Why a career in cybersecurity will benefit next generation
Sunday, 07 November, 2021
Providing additional educational platforms for students and future generations to learn and expand their knowledge in the cybersecurity field will be crucial to thrive in a digitally-connected ecosystem
In early October 2021, a programming error from Facebook, along with WhatsApp and Instagram, went down for six hours causing a substantial fall in shares for the stock market.
On May 7, 2021, Colonial Pipeline, the largest petroleum pipeline company in the US, was the target of a ransomware attack and was forced to shutdown its major pipelines for a whole day. In the weeks preceding the attack, Colonial Pipeline was trying to fill two security leadership positions.
In July 2021, a sophisticated new malware, the Pegasus, infected more than 50,000 smart phones of journalists, head of states, ministers and prime ministers. This malware is so sophisticated that only a very few institutions have the knowledge and ability to detect it and remove it.
These are just three examples of the increasing importance of cybersecurity and the current shortage of cybersecurity professionals.
Closer to home, in the UAE, the Projects of the 50 announcements by the UAE leadership showcase the nation’s ambitious digital roadmap, and as technology evolves and becomes more creative, so does the need for enhanced cybersecurity. This raises an important question: what is the answer to mitigate this growing concern as we become increasingly interconnected?
Filling the job gap
With huge advancements in technology across multiple sectors, cybersecurity is being prioritised as the next hurdle to tackle, particularly with the region’s 250 percent increase in cyberattacks in 2020, according to Mohamed al-Kuwaiti, head of UAE Government Cybersecurity. There is an increasing need for more cybersecurity professionals in all activity sectors for the UAE and the Middle East and developing the next generation is key to reversing this uptick in attacks.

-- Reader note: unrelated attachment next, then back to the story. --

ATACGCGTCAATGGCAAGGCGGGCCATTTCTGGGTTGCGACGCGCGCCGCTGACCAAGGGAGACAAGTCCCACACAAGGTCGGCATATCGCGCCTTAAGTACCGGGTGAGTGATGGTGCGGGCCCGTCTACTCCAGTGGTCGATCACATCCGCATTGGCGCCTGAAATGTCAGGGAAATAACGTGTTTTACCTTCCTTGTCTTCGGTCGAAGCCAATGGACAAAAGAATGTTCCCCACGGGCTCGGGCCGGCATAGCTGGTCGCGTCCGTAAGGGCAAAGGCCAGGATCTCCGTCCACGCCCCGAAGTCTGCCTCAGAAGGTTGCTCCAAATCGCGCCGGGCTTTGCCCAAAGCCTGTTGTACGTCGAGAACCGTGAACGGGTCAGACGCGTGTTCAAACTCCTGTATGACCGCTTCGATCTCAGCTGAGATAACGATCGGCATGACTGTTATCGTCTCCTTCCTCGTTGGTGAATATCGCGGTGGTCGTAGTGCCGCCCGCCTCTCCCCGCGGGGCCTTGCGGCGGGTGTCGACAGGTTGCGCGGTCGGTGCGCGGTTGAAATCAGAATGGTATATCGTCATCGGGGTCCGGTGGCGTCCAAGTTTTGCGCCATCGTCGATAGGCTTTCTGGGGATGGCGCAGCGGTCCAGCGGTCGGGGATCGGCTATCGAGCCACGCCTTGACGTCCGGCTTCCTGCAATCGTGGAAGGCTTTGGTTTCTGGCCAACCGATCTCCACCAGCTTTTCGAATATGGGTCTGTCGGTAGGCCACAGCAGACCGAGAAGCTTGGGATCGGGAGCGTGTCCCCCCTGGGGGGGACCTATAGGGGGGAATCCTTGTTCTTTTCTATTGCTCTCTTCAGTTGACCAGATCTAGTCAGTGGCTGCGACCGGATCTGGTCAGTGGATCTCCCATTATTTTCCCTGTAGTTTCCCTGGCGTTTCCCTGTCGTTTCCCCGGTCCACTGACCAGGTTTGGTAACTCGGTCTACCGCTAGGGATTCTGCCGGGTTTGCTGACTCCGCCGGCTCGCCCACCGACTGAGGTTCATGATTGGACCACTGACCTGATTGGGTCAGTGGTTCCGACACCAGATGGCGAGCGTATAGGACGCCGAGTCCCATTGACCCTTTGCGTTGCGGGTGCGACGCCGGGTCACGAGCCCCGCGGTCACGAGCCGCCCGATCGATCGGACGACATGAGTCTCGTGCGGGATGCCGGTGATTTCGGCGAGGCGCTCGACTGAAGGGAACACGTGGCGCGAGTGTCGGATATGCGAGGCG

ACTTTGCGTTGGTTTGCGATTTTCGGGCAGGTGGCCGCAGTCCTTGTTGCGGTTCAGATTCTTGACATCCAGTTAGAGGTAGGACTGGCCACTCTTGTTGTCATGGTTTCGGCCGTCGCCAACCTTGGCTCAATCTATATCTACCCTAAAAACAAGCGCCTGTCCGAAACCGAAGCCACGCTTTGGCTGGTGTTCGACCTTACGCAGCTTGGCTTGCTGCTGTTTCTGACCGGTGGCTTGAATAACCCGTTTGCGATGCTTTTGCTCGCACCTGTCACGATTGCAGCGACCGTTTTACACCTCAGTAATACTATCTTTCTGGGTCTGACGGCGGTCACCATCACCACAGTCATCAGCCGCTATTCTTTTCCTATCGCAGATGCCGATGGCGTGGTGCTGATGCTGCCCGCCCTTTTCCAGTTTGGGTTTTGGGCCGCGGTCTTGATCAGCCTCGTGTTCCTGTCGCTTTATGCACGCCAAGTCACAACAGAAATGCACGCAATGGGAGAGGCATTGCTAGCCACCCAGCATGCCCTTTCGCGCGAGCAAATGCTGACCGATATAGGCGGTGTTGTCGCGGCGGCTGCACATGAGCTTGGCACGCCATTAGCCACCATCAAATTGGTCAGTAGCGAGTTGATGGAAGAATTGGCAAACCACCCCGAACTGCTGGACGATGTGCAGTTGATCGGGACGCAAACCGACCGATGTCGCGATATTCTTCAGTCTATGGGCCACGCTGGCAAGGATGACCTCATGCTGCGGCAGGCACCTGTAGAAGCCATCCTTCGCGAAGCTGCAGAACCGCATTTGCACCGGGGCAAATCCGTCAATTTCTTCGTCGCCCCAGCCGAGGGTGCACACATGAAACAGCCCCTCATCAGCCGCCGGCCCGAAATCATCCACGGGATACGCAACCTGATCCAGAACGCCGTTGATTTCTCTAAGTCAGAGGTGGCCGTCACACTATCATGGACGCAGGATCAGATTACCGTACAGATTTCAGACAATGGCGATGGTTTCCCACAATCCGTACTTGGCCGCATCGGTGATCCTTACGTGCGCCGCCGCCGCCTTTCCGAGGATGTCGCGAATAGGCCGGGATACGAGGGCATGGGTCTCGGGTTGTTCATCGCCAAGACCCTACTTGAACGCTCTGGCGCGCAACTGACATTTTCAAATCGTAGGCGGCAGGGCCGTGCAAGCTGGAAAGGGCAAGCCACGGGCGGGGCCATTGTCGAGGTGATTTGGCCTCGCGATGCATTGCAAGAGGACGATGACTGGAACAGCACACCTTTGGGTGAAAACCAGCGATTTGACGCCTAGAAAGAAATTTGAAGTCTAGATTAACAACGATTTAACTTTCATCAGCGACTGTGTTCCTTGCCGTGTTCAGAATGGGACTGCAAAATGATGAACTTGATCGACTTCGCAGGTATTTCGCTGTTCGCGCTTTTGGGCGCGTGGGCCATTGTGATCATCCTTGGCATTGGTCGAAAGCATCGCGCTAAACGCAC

But according to ISC, there is currently a worldwide shortage of more than 3.12 million jobs in cybersecurity, and the State of Cybersecurity 2021 report, from ISACA, doesn’t bode well for the MENA region either, with a current deficit of 300,000 jobs.
How universities can help
Forming a key part of filling the gap for cybersecurity roles in the region are universities, with a huge onus placed on programs in computer science and engineering degrees to drive employment opportunities.
In most organisations throughout the world, a university degree is required for entry-level positions in cybersecurity. A career in computer science provides you with the fundamental theoretical and hands-on skills to be a successful cybersecurity professional.
In positions such as a cybersecurity architect, cybersecurity auditor, cybersecurity software developer, and vulnerability assessor, you will be able to design systems that thwart potential cybersecurity attacks, assess how digitally secure an enterprise is, and use your skills to advise enterprises in enhancing the protection of their information assets.
While this is just a handful of positions available within the cybersecurity sector, equipping students for the place of work can also provide many financial benefits for employers, such as reducing cybercrime costs.
According to Cybersecurity Ventures, in its Cyberwarfare in the C-Suite 2021 report, it expects cybercrime costs to grow by 15 percent per year over the next five years, reaching $10.5 trillion annually by 2025, up from $3tr in 2015.
While we are becoming more technology efficient, we are more vulnerable to attacks. Providing additional educational platforms for students and future generations to learn and expand their knowledge in the cybersecurity field will be crucial to thrive in a digitally connected ecosystem.